It’s right to say that 2018 was a very wonderful year for space. We saw SpaceX’s Falcon Heavy lift off for the first time, a new European mission launch to Mercury, Japanese rovers land on an asteroid, and more.
But if you thought 2018 was great, you’re in for a treat. Because 2019 has got a whole host of incredible missions and launches in store for us, and the action begins straight away.
So let’s take a look at some the exciting space events coming up in the next 12 months. From human launches to scientific missions in the Solar System, there’s plenty to look forward to.
The year gets off to an incredible start on January 1 when NASA’s New Horizons spacecraft arrives at the distant Solar System object Ultima Thule, the furthest object we’ve ever visited in the Solar System. The first high-resolution images will arrive back on New Year’s Day, but it’ll take 20 months for all the data to be sent back to Earth.
By January 3, we are expecting China to attempt a landing of its Chang’e 4 rover on the far side of the Moon. This is the first mission ever to the Moon’s far side.
On January 17, SpaceX is scheduled to launch its crewed Dragon 2 spacecraft on its first test flight, dubbed Demonstration Mission 1 (DM-1). There won’t be any crew on this fight, but SpaceX hopes to launch its first humans in the summer.
India hopes to launch a lander and rover to the Moon on January 31, called Chandrayaan-2. It will attempt to visit the south pole of the Moon for the first time in history.
By early February, NASA’s InSight lander should begin drilling into the surface of Mars. It’ll hammer sensors up to five meters (16 feet) into the ground to measure the temperature inside the Red Planet.
NASA’s Juno spacecraft will perform five close flybys of Jupiter in 2019 – on February 12, April 6, May 29, July 21, and September 11.
On February 13, a SpaceX Falcon 9 rocket is scheduled to take a lunar lander built by Israeli company SpaceIL to the Moon. Originally part of the canceled Google Lunar XPRIZE, SpaceIL is now hoping to make it to the Moon alone.
At some point as early as February, Japan’s Hayabusa-2 spacecraft will descend to the surface of the asteroid Ryugu to try and collect a sample.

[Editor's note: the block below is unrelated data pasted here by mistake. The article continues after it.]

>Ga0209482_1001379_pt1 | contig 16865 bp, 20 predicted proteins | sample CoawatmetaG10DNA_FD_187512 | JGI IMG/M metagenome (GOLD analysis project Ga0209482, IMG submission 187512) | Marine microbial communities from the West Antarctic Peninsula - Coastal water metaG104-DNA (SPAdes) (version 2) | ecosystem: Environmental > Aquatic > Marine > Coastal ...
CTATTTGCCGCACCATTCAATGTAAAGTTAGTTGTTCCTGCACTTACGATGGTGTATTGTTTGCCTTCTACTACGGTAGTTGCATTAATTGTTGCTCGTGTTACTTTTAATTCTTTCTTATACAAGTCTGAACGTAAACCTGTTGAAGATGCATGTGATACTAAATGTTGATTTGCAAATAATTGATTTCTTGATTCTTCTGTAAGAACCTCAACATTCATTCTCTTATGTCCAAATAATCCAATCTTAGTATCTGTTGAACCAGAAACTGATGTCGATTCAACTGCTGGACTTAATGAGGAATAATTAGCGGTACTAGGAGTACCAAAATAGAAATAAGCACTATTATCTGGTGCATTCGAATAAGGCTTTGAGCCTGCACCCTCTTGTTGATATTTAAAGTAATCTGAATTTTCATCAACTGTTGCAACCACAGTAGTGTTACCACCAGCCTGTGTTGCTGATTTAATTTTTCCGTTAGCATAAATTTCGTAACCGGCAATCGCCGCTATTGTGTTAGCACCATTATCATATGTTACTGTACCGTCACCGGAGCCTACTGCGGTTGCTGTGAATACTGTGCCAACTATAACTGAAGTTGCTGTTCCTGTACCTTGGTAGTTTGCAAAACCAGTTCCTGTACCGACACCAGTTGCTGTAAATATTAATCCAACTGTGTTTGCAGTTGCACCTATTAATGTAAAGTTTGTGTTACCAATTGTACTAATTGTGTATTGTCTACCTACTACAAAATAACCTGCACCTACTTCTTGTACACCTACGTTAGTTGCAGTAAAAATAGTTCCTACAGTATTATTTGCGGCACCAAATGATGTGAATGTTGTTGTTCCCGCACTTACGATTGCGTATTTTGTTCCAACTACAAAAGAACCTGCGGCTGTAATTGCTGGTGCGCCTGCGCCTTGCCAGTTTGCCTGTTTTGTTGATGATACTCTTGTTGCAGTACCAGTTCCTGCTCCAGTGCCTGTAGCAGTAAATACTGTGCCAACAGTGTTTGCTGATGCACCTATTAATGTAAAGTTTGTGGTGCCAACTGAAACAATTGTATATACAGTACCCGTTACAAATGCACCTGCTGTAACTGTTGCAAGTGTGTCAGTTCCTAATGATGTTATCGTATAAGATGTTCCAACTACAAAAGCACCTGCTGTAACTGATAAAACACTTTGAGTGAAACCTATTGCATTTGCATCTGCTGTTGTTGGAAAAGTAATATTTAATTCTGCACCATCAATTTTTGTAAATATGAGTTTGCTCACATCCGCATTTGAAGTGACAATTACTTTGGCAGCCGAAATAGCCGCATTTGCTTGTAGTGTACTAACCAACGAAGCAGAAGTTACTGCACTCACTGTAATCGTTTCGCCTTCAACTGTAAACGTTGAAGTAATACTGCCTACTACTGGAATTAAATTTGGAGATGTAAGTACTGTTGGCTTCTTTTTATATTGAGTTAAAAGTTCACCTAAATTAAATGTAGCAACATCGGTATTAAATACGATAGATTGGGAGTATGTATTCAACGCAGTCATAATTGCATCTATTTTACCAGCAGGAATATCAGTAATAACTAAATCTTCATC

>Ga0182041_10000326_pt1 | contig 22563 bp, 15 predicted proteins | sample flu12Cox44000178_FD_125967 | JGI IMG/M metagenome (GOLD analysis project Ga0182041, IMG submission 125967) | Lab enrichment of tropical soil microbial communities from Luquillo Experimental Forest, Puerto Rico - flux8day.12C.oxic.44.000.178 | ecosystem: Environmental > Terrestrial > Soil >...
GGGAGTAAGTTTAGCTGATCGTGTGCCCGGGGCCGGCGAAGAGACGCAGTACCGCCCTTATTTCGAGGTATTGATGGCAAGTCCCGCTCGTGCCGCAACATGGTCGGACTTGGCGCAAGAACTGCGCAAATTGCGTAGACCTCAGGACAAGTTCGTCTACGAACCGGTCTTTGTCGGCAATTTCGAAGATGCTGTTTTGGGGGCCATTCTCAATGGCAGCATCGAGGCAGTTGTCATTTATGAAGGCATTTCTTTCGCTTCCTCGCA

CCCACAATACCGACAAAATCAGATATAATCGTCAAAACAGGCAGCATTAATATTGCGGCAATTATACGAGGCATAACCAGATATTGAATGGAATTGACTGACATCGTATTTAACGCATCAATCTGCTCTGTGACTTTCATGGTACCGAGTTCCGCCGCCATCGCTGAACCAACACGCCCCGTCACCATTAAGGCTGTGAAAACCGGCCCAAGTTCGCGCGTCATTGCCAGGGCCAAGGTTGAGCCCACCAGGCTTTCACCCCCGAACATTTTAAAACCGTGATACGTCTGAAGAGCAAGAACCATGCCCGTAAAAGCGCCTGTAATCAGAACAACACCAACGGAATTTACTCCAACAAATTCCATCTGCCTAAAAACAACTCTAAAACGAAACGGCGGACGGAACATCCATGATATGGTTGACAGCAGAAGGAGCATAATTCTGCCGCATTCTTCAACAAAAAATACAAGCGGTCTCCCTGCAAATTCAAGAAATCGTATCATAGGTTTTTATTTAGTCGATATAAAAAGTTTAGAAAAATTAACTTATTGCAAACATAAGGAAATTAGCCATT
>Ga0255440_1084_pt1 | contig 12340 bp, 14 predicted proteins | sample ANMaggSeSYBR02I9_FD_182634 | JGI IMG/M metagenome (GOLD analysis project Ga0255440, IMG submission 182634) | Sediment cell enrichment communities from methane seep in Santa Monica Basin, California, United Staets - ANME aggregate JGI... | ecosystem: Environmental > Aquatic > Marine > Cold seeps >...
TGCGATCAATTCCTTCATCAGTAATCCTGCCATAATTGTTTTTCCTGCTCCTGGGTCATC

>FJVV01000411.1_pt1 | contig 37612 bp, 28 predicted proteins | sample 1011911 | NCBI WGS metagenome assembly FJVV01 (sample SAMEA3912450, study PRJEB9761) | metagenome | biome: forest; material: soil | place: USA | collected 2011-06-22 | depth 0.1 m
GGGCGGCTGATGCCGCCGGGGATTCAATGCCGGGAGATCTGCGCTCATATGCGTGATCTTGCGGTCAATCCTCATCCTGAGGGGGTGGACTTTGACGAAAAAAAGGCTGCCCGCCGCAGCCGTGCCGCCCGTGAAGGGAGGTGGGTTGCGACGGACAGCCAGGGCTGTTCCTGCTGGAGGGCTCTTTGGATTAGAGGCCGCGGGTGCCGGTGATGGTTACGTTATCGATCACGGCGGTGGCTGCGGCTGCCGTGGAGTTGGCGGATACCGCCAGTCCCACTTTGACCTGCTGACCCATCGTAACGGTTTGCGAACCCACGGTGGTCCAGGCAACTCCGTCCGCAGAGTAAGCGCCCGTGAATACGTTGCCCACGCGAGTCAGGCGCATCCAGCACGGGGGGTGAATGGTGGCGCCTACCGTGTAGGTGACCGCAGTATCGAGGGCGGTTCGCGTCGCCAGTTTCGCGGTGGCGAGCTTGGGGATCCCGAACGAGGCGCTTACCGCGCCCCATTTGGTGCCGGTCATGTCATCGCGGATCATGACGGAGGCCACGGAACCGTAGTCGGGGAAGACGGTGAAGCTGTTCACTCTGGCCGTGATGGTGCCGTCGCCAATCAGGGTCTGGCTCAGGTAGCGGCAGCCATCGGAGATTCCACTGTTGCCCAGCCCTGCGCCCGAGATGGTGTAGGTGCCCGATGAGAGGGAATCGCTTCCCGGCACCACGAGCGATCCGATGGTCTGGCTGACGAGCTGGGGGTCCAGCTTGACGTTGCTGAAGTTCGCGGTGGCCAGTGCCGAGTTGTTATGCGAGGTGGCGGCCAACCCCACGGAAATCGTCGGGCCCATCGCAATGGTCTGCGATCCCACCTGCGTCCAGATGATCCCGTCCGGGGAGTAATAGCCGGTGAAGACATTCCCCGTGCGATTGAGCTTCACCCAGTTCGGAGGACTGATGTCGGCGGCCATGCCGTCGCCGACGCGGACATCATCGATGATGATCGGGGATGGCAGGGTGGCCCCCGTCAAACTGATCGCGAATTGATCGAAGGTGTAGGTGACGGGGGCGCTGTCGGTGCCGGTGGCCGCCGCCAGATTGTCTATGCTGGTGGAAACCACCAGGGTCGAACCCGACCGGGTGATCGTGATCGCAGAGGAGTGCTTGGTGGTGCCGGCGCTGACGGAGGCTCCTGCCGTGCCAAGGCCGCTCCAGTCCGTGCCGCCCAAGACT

Boeing will conduct an uncrewed test flight of its CST-100 Starliner vehicle at some point in March, with plans for a first crewed test in August.
SpaceX is scheduled to launch its second Falcon Heavy rocket in March, the launch of the Arabsat-6A spacecraft for Saudi Arabia.
NASA’s Parker Solar Probe will make its next close approach to the Sun on April 4. After that, the next closest approaches are on September 1 and December 26.
By April, Elon Musk says that SpaceX will perform a test flight of its Starship vehicle, intended to one day take humans to Mars.
By early 2019, Richard Branson’s Virgin Orbit company plans to send its first rocket to space.
Also in early 2019, we’re expecting a third Falcon Heavy launch, this time taking a variety of military and scientific satellites into orbit, including some from NASA.
In June, we are expecting to see the first crewed launch of SpaceX’s Dragon 2 vehicle from Cape Canaveral in Florida. This will be the first launch of astronauts from US soil since the final Space Shuttle flight on July 8, 2011. On board will be NASA astronauts Bob Behnken and Douglas Hurley, both on their third spaceflight.
We’re also expecting a possible first crewed flight from Blue Origin at some point in the first half of 2019.
And following their first flight to “space” on December 13, Virgin Galactic could very well take its first paying customers to space in the first half of 2019 after further testing.
Here’s a bonus astronomy event for you. A total solar eclipse will be visible from Chile and Argentina in South America on July 2.
And set your calendars for July 20 because that will be the 50th anniversary of Apollo 11, the first mission to land humans on the Moon.
We could see the first contracted crew flight of SpaceX’s Dragon 2 in August, providing the test flight sticks to schedule. This is called USCV-1, and it’ll be taking astronauts Mike Hopkins and Victor Glover to the International Space Station (ISS).
NASA’s OSIRIS-Rex spacecraft will swoop down to the surface of the asteroid Bennu in September and try to collect a sample. It will return to Earth with this sample in 2023.
A new planet-hunting mission from ESA will launch between October 15 and November 14. It’s called CHEOPS (Characterising Exoplanets Satellite), and it’ll look for planets orbiting bright stars close to our Solar System.
Another astronomy one for you. On November 11, Mercury will transit the Sun as viewed from Earth.
Japan’s Hayabusa-2 spacecraft will depart the asteroid Ryugu in December, returning to Earth in December 2020.
And finally, by the end of the year, we’re expecting China to launch a sample-return mission called Chang’e 5 to the Moon. No launch date has been revealed yet – but it could bring to a close a rather impressive year for space.